Armed Forces chiefs have angrily denied SNP claims they are
dispatching soldiers into primary schools and nurseries to "soften
up" children for recruitment.
By Simon Johnson
15 Jul 2010
Christine Grahame, a senior MSP, said she has obtained documents
showing that the British military is lying over its assurances it
does not enter Scottish schools without first being invited by a teacher.
Instead she suggested a desperate Ministry of Defence (MoD) is
deliberately targeting young children in an attempt to boost its
"flagging recruitment targets".
But the accusations were met with outrage by one of Scotland's most
senior Army officers, who said it receives numerous requests from
schools for soldiers to attend classes but this is never used to recruit.
Miss Grahame has previously stirred controversy by stating she does
not consider the Armed Forces a good career and recruiters are
targeting pupils in poor areas of Scotland who want to escape the
effects of the recession.
Alex Salmond has distanced himself from the comments, but she has
been allowed to persist and has tabled Freedom of Information
requests to Scotland's 32 councils.
She claimed the documents she was sent show that some of the schools
visits are at the behest of the Army, with chiefs confirming the
strategy is part of a "drip, drip, drip approach to securing more recruits".
"The MoD said that access is only ever allowed following invitation,
but as I have demonstrated there is simply no paper trail and no
evidence to support that claim as I had suspected," she said.
"These latest documents show that not only is the recruitment
strategy aimed at children in primary schools, but that
representatives of the armed forces are now routinely going into
nursery schools too.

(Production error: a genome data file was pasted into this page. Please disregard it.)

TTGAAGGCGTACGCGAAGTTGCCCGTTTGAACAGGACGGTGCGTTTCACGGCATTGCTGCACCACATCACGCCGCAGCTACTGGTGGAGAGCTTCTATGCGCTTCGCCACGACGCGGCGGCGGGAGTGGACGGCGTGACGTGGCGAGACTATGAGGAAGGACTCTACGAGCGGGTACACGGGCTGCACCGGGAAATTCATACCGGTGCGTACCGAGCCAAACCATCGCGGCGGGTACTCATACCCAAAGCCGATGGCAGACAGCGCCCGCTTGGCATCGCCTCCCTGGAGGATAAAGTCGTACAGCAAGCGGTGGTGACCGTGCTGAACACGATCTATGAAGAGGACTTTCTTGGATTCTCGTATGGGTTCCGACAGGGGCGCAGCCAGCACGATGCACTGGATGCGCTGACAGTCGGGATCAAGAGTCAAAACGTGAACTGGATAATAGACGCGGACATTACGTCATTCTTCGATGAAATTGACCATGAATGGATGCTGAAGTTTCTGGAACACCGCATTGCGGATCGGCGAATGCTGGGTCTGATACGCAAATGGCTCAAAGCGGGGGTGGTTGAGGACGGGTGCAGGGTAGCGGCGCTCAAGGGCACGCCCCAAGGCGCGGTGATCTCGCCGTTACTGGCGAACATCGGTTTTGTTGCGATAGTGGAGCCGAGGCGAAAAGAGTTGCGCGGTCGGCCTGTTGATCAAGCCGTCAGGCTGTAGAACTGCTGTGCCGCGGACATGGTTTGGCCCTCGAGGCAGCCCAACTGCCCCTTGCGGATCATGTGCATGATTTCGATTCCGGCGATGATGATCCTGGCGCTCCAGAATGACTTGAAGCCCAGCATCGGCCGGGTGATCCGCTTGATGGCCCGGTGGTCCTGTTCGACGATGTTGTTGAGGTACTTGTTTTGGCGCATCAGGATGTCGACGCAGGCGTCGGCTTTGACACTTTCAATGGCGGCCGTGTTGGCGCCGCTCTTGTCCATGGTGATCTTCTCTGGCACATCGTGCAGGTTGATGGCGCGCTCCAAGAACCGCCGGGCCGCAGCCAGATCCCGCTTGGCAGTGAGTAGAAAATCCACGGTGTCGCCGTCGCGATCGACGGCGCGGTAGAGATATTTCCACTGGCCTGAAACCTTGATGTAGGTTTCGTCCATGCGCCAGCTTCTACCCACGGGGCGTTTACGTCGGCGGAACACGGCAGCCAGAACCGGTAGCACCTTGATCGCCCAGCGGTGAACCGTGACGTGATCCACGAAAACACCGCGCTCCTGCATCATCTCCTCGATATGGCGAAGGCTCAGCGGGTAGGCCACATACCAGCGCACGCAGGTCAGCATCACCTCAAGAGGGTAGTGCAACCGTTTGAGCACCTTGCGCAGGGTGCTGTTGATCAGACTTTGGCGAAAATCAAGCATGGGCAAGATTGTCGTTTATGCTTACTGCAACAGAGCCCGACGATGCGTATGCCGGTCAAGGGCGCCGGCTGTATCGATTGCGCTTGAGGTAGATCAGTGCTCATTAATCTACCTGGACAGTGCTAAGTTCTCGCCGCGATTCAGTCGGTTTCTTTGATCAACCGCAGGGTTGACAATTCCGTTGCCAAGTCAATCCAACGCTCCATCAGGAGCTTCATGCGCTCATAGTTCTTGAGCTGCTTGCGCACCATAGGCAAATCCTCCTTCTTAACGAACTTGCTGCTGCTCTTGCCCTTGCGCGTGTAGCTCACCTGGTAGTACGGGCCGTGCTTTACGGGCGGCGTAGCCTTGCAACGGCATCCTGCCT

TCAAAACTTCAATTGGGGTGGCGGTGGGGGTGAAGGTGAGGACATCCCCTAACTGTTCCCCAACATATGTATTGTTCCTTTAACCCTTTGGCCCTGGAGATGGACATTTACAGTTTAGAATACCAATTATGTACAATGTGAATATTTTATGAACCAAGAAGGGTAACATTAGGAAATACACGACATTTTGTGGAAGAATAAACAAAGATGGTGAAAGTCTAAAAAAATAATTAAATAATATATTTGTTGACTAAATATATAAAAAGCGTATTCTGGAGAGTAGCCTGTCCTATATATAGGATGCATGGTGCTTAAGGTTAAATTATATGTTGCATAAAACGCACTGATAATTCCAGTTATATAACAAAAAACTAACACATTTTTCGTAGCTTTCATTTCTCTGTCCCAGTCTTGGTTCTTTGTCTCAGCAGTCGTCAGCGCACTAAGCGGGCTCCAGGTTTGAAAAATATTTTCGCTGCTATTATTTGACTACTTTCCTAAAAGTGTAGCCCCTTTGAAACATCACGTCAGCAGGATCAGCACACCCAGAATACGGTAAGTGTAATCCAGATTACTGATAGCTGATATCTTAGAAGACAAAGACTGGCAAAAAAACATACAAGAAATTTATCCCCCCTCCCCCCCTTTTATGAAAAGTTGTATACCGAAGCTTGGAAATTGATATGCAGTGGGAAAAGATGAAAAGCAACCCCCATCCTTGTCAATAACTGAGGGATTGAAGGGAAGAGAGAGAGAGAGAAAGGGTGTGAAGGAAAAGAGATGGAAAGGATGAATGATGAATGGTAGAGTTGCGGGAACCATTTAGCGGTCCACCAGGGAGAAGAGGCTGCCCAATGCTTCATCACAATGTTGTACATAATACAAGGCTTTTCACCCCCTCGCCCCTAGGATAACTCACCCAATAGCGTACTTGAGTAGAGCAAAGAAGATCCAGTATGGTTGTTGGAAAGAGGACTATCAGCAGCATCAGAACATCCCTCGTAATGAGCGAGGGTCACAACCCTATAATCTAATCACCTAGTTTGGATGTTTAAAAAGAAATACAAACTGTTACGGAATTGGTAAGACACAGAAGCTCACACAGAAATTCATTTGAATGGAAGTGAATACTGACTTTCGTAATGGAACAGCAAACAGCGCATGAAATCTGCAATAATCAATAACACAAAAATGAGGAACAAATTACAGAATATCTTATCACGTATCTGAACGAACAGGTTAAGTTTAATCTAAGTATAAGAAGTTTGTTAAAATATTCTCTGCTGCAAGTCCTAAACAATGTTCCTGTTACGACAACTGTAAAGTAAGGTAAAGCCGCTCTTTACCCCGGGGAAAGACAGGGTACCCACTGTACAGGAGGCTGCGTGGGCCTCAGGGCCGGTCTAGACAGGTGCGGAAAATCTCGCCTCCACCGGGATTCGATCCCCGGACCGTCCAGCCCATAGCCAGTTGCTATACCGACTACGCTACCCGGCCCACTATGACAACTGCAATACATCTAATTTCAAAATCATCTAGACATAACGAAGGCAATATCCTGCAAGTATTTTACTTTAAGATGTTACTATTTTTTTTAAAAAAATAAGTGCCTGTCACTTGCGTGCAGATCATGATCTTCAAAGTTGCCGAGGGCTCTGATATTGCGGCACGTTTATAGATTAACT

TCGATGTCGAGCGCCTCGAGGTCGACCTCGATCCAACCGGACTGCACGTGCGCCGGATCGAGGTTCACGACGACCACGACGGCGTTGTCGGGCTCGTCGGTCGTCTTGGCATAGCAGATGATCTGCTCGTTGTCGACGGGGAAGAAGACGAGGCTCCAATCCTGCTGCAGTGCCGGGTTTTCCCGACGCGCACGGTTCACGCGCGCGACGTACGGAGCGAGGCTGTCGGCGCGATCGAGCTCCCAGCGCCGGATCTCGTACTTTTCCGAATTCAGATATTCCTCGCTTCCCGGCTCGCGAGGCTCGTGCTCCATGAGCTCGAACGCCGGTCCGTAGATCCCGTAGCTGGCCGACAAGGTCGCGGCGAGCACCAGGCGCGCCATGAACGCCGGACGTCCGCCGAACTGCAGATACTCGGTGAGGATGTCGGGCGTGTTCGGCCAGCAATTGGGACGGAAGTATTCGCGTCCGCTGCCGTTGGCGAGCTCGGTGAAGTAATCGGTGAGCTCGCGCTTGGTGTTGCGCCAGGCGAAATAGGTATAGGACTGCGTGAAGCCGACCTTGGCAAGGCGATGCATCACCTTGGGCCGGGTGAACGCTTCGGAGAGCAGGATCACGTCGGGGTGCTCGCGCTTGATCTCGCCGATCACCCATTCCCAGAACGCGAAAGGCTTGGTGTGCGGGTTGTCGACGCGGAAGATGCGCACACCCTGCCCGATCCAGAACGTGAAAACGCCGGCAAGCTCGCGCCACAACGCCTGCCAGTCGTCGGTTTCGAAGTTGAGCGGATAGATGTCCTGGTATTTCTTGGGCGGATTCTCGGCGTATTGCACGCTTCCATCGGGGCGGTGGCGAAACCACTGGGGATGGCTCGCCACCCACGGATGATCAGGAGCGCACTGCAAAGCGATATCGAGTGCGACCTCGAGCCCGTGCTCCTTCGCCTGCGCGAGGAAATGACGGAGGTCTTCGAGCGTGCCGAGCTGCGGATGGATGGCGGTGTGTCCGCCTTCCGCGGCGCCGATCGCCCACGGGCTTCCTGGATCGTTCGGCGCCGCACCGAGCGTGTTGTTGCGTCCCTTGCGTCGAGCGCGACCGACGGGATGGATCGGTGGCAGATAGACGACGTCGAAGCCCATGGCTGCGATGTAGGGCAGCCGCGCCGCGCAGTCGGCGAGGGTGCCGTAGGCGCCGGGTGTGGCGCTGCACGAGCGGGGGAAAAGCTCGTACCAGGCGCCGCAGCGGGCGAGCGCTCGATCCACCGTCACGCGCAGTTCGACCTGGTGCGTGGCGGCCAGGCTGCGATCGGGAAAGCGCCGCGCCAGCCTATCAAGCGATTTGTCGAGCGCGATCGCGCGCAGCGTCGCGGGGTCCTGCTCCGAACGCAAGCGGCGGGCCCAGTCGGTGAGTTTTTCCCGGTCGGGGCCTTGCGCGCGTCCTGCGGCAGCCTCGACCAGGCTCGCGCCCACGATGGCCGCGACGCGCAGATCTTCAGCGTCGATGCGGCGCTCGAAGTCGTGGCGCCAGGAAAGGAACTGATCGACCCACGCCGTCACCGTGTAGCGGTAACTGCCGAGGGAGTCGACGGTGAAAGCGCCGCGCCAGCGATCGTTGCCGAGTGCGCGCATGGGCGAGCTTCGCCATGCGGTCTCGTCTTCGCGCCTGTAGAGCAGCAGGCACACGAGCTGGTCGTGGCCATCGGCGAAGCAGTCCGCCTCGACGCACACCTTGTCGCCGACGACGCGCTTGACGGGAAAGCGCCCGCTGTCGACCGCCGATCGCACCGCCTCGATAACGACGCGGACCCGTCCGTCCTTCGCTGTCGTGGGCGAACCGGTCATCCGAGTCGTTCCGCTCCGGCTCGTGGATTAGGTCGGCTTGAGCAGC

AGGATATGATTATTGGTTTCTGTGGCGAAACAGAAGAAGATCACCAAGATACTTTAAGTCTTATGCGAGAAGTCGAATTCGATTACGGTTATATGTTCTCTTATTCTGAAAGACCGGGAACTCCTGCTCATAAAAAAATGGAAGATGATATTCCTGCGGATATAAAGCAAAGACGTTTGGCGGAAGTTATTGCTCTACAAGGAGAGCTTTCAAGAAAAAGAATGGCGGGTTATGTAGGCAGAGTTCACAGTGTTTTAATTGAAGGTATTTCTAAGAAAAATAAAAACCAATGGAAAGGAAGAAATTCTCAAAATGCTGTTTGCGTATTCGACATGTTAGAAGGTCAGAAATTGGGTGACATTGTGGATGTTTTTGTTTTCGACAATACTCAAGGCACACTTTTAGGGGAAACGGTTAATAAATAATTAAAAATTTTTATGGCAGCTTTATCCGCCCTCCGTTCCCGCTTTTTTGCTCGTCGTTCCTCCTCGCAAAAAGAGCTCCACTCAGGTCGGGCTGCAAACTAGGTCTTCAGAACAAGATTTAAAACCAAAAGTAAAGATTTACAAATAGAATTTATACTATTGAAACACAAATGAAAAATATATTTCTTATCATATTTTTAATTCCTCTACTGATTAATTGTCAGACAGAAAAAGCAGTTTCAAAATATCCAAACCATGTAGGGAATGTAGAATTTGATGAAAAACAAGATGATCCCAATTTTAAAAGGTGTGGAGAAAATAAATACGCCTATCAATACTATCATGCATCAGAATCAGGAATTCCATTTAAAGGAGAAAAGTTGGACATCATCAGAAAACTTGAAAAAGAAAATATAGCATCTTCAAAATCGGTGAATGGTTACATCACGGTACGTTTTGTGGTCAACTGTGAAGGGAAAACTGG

"Schools are for educating our young, and not a 'recruitment
opportunity' for a Ministry of Defence increasingly desperate to meet
its flagging recruitment targets."
Extracts from the documents, provided by Miss Grahame, appeared to
show the Army invited Scottish Borders Council to send pupils to
attend a work experience programme.
Another from East Renfrewshire Council showed a visit was made to
Madras Nursery in Neilston, although it involved a submariner who was
a husband of a member of staff.
"Parents were invited to come to the nursery to talk to children
about their jobs. Invitation was by word of mouth," it states.
Western Isles Council confirmed none of their schools had issued
invites but one had scheduled a course with the RAF. Miss Grahame
argued that if no invite was issued, one must presume the Armed
Forces approached the school.
An email from another secondary school to the RAF, also released by
the MSP, asked whether officers would be available to provide a
series of presentations on interview techniques.
The request was made in response to a leaflet detailing the support
the RAF can offer schools. But Brigadier George Lowder, Commander 51
(Scottish) Brigade said: "We simply do not recruit in schools,
primary or secondary.
"The Army is part of Scottish society and an important public
service, and therefore supports school activities when invited and
welcomed to do so by head teachers and their staff.
"The Army gets numerous informal and official requests from schools
every year and gets no special treatment or access, but neither
should it be excluded or discriminated against."
He said the school visits support the curriculum and similar
contributions are made by police, fire, ambulance service and people
from other walks of life.
"It is a fine and honourable thing to be a Scottish soldier and we
have a duty to explain to Scottish children who we are and what we do
to protect our nation, and pass on valuable skills such as
leadership, teamwork and citizenship," he concluded.
Brig Lowder said many members of the Armed Forces, including him, are
parents and help their schools, adding: "This is not recruiting – far
He promised to examine any specific complaints or evidence produced
by MSPs. An MoD spokesman said many requests from schools are
informal or verbal.
The Armed Forces then put the details in writing, hence Miss
Grahame's assumptions the visits are made at their behest.
A spokesman for Mr Salmond said: "The First Minister has previously
said that he does not support Miss Grahame's comments on such
matters, but obviously defends the right of backbenchers to make
public their personal views."